#### Answer

(a) $\omega = 88.3~rad/s$
(b) The fraction of the kinetic energy that is rotational kinetic energy is $\frac{2}{7}$ (which is equal to 0.286)

#### Work Step by Step

(a) We can find the height $h$ of the incline:
$\frac{h}{L} = sin(\theta)$
$h = L~sin(\theta)$
$h = (2.1~m)~sin(25^{\circ})$
$h = 0.89~m$
We can use conservation of energy to solve this question. The potential energy at the top of the incline will be converted into translational kinetic energy and rotational kinetic energy at the bottom of the incline. We can find the speed at the bottom.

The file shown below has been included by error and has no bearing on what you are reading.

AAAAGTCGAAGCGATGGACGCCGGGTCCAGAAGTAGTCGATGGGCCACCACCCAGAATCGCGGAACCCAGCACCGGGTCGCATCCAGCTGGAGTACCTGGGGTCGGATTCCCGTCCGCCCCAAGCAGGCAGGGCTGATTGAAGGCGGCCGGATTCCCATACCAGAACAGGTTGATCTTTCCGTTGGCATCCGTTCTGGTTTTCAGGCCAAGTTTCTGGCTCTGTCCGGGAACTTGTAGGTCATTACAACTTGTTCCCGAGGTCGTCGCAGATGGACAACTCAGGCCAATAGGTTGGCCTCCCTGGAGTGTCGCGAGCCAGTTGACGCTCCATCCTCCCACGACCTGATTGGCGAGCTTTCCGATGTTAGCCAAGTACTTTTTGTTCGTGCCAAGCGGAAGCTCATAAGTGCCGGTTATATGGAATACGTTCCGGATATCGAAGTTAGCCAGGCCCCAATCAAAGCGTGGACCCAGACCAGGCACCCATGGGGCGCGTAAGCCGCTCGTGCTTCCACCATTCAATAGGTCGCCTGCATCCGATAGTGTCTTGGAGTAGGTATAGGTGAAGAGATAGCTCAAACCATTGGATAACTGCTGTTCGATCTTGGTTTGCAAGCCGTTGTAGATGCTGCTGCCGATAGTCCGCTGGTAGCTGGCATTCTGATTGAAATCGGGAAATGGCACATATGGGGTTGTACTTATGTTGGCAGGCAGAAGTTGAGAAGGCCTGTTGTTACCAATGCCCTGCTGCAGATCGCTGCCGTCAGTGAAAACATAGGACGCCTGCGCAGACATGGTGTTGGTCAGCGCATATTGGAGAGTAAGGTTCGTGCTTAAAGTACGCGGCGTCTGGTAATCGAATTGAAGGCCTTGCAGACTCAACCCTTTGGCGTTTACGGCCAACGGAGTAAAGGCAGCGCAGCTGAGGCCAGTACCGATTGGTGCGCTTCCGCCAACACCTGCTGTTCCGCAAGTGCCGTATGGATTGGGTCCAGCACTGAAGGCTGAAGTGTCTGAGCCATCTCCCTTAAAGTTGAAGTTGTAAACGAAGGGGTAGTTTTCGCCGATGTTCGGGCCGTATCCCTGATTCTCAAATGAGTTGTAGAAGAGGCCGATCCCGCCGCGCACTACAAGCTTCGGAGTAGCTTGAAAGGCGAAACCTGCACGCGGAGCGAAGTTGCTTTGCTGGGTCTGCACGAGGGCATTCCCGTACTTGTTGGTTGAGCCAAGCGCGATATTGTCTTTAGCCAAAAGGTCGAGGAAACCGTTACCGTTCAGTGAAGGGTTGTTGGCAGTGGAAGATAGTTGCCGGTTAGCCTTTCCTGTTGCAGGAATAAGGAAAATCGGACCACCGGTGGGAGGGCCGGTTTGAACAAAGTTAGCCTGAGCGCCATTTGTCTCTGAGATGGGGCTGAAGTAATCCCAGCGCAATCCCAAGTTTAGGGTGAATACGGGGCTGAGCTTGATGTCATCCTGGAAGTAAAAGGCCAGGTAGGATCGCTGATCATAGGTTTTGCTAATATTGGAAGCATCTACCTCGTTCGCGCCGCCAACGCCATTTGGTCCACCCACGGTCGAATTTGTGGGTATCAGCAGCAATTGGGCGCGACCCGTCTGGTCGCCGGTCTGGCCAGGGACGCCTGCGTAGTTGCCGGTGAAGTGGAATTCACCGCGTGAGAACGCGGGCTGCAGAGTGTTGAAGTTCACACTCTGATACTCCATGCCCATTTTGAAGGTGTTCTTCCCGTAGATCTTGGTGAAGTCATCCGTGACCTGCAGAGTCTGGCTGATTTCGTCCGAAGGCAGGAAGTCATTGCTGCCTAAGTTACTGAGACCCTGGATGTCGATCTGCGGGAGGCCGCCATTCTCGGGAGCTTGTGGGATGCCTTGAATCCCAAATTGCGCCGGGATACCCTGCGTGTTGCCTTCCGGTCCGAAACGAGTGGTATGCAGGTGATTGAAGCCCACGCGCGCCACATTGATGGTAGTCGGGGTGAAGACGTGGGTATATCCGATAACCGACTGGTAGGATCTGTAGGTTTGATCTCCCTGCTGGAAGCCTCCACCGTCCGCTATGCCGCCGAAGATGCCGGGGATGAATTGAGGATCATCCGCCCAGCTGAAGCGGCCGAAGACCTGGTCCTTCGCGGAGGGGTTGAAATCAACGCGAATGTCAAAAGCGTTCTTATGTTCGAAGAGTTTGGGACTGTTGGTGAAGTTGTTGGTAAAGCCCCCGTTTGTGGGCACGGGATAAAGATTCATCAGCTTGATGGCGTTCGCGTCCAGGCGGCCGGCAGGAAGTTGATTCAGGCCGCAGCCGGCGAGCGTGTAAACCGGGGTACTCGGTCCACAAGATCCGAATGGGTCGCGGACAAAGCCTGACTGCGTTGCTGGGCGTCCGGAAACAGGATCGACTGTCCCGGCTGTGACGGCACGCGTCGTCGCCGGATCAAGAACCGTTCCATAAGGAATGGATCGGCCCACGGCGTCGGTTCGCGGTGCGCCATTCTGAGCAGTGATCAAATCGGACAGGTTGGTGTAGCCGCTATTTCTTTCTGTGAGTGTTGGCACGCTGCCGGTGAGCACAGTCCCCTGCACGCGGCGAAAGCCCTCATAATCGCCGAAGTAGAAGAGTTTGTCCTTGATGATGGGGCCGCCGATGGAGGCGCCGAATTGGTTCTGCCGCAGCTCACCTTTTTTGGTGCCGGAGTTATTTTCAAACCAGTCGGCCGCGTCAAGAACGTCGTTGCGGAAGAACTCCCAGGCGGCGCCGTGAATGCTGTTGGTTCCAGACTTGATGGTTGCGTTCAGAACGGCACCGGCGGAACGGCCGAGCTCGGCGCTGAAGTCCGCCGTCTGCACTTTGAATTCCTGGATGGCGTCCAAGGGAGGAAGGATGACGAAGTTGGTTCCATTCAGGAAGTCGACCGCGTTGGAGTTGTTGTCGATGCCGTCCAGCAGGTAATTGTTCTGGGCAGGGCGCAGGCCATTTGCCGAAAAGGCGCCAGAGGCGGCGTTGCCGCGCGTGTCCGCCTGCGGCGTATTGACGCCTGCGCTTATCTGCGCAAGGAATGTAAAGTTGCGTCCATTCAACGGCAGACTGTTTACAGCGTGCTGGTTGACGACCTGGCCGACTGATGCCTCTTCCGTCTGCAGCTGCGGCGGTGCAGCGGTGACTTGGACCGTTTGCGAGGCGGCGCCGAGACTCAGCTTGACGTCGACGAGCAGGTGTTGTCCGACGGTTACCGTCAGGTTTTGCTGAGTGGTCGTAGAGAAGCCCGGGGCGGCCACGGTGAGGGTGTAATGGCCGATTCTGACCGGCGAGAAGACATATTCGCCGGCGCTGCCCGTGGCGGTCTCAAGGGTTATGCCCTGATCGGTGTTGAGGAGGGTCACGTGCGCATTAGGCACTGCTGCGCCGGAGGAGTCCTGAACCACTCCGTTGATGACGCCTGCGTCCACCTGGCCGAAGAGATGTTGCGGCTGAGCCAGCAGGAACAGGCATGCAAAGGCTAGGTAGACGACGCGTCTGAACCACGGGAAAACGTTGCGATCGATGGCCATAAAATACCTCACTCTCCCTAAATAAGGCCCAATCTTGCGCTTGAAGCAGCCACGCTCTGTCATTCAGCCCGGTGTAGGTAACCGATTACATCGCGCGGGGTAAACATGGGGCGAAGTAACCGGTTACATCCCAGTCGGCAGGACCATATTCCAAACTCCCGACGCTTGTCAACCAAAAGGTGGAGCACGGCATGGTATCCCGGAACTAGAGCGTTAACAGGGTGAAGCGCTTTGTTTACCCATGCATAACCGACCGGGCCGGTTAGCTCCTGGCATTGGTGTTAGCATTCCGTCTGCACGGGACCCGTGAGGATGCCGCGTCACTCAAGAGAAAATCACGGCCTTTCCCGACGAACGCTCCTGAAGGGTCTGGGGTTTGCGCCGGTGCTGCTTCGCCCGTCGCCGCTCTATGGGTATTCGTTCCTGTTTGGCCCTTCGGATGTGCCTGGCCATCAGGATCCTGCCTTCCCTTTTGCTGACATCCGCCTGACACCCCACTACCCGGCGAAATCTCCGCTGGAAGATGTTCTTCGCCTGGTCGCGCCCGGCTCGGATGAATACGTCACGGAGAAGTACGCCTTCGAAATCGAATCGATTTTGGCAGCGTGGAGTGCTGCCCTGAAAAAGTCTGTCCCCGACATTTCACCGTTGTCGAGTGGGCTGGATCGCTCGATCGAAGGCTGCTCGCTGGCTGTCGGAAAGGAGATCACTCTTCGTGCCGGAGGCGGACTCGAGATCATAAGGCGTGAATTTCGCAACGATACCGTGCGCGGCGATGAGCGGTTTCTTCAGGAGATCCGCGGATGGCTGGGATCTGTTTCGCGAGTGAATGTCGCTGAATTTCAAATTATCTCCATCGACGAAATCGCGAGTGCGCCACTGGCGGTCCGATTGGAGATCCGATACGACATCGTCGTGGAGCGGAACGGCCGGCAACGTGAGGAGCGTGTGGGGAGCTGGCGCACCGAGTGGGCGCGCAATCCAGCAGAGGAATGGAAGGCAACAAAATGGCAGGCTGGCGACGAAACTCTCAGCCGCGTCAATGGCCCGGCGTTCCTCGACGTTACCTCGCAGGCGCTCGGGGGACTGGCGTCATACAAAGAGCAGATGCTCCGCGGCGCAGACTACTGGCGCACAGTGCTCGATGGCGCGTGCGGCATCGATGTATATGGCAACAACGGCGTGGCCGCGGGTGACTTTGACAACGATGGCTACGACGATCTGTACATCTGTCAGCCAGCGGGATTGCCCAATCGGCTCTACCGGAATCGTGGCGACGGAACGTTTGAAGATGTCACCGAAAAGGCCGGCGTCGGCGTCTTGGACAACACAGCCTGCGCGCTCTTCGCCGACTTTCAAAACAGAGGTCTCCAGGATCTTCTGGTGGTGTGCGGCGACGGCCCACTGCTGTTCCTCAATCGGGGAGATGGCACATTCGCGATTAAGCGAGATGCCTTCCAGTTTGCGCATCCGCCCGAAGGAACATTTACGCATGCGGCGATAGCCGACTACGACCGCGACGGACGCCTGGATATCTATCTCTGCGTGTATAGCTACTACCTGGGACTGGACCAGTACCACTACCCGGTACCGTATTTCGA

$KE_{trans}+KE_{rot} = PE$
$\frac{1}{2}Mv^2+\frac{1}{2}I~\omega^2 = PE$
$\frac{1}{2}Mv^2+\frac{1}{2}(\frac{2}{5}MR^2)(\frac{v}{R})^2 = PE$
$\frac{1}{2}Mv^2+\frac{1}{5}Mv^2 = Mgh$
$\frac{7}{10}v^2 = gh$
$v = \sqrt{\frac{10~gh}{7}}$
$v = \sqrt{\frac{(10)(9.80~m/s^2)(0.89~m)}{7}}$
$v = 3.53~m/s$
We can find the angular velocity;
$\omega = \frac{v}{R}$
$\omega = \frac{3.53~m/s}{0.040~m}$
$\omega = 88.3~rad/s$
(b) $KE_{rot} = \frac{1}{5}Mv^2$
$KE = \frac{7}{10}Mv^2$
We can find the fraction of the kinetic energy that is rotational kinetic energy.
$\frac{KE_{rot}}{KE} = \frac{\frac{1}{5}Mv^2}{\frac{7}{10}Mv^2}$
$\frac{KE_{rot}}{KE} = \frac{2}{7}$
The fraction of the kinetic energy that is rotational kinetic energy is $\frac{2}{7}$ (which is equal to 0.286).